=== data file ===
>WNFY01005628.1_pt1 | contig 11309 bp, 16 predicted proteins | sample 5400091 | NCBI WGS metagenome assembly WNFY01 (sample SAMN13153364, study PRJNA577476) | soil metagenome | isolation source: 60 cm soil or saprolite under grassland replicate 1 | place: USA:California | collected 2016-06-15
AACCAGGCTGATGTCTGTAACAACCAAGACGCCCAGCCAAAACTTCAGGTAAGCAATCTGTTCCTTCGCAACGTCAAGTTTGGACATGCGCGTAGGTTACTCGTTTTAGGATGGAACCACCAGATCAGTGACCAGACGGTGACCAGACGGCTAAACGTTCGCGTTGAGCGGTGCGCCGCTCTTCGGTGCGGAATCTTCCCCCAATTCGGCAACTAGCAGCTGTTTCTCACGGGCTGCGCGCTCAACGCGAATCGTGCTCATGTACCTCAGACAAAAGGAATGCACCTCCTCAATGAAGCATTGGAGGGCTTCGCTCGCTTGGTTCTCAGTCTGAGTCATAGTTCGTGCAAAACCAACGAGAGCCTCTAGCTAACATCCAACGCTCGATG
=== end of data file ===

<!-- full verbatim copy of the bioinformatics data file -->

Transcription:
>WNFY01005628.1_pt1 | contig 11309 bp, 16 predicted proteins | sample 5400091 | NCBI WGS metagenome assembly WNFY01 (sample SAMN13153364, study PRJNA577476) | soil metagenome | isolation source: 60 cm soil or saprolite under grassland replicate 1 | place: USA:California | collected 2016-06-15
AACCAGGCTGATGTCTGTAACAACCAAGACGCCCAGCCAAAACTTCAGGTAAGCAATCTGTTCCTTCGCAACGTCAAGTTTGGACATGCGCGTAGGTTACTCGTTTTAGGATGGAACCACCAGATCAGTGACCAGACGGTGACCAGACGGCTAAACGTTCGCGTTGAGCGGTGCGCCGCTCTTCGGTGCGGAATCTTCCCCCAATTCGGCAACTAGCAGCTGTTTCTCACGGGCTGCGCGCTCAACGCGAATCGTGCTCATGTACCTCAGACAAAAGGAATGCACCTCCTCAATGAAGCATTGGAGGGCTTCGCTCGCTTGGTTCTCAGTCTGAGTCATAGTTCGTGCAAAACCAACGAGAGCCTCTAGCTAACATCCAACGCTCGATG